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Wheel-loss is not punished

16th February 1995
Page 25
Page 25, 16th February 1995 — Wheel-loss is not punished
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Which of the following most accurately describes the problem?

• Stoke-on-Trent based haulier Maurice Nield (Transport) was given an absolute discharge when it appeared before Ludlow magistrates accused of using a dangerous vehicle following a wheel-loss incident.

Evidence was given that the twin nearside rear wheels mine off the drive axle of one of the company's vehicles, crossed the road and hit a car travelling in the opposite direction. The driver told police that he had been instructed to tighten the wheelnuts, but the layby where he planned to do so was full.

Martin Birchall, the company's workshop foreman, said he and another skilled mechanic had removed the wheels the day before.

When they were replaced the wheelnuts were torqued up to 450Nm. He had washed the vehicle and placed a sticker on the dashboard next to the tachograph to remind the driver to check the wheelnuts with a wheelbrace after 100km.

Depot manager Keith Harrison said the vehicle's manufacturer had originally recommended that after a wheel had been removed for work on the hub the wheelnuts should be rechecked after the truck had run for 100km. That distance had since been reduced to 501an.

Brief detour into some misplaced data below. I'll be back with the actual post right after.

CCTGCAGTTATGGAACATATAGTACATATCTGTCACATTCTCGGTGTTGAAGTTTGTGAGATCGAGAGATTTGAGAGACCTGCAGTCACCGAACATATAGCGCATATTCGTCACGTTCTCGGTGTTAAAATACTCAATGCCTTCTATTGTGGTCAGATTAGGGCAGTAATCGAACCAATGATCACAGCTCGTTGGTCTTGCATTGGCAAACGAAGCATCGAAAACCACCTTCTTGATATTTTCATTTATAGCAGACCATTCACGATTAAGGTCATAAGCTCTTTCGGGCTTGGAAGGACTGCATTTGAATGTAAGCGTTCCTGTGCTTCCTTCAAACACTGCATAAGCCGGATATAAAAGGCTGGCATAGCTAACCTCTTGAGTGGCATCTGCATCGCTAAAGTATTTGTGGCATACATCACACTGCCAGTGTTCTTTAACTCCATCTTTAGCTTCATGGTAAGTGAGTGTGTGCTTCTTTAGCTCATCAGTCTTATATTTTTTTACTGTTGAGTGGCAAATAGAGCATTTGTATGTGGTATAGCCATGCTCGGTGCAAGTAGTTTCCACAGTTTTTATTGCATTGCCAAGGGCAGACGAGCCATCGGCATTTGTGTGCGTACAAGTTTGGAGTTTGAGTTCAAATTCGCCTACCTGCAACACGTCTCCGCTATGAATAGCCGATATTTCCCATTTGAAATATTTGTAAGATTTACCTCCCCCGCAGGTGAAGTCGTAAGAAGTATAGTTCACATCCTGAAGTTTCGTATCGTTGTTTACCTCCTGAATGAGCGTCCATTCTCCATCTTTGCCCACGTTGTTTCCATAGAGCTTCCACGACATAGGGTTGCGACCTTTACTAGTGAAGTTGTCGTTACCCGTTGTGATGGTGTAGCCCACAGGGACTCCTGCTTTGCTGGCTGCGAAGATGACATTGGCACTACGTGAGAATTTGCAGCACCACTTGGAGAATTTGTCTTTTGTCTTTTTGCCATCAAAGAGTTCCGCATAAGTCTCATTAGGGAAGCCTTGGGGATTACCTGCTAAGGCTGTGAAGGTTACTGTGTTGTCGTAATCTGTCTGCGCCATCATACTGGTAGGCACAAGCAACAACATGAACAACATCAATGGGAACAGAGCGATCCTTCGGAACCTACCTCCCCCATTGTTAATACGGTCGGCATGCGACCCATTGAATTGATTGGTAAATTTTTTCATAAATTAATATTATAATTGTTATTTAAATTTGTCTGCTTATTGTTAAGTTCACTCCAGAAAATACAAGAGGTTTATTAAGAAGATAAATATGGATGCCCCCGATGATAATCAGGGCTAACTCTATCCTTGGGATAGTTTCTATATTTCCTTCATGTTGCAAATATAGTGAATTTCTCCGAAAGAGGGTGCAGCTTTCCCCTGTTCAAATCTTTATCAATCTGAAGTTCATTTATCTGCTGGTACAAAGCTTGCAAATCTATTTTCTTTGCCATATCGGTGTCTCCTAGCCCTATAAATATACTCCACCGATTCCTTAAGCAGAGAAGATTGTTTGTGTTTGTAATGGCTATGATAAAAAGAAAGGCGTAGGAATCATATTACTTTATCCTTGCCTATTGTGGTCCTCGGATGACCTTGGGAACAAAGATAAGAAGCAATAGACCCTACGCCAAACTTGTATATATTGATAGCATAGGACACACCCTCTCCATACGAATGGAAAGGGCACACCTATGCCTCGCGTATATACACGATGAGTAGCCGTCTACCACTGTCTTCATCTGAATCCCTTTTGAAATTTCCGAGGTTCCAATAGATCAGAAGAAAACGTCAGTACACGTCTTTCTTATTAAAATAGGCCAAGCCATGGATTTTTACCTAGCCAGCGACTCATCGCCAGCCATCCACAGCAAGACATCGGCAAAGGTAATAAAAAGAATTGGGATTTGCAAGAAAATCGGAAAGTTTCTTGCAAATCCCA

Harrison said he had been with the company, which operated 34 vehicles, for years and this was the first spigotmounted wheel to come off in that time. Some wheelnuts had been found to be loose in the past, but the company's system had picked them up in time.

He believed this was another example of the lost wheels mystery, as the wheelnuts could not have been loose when the vehicle left the depot, otherwise it could not have travelled the distance it did up to Merseyside and back via Stoke and Ludlow, before the wheels came off.

Defending, John Backhouse referred the magistrates to a number of similar cases. He said that in the case of Hart vs Bex in 1957, the High Court had laid down that in cases of absolute liability an absolute discharge was appropriate where a defendant was morally guiltless and had not been negligent.

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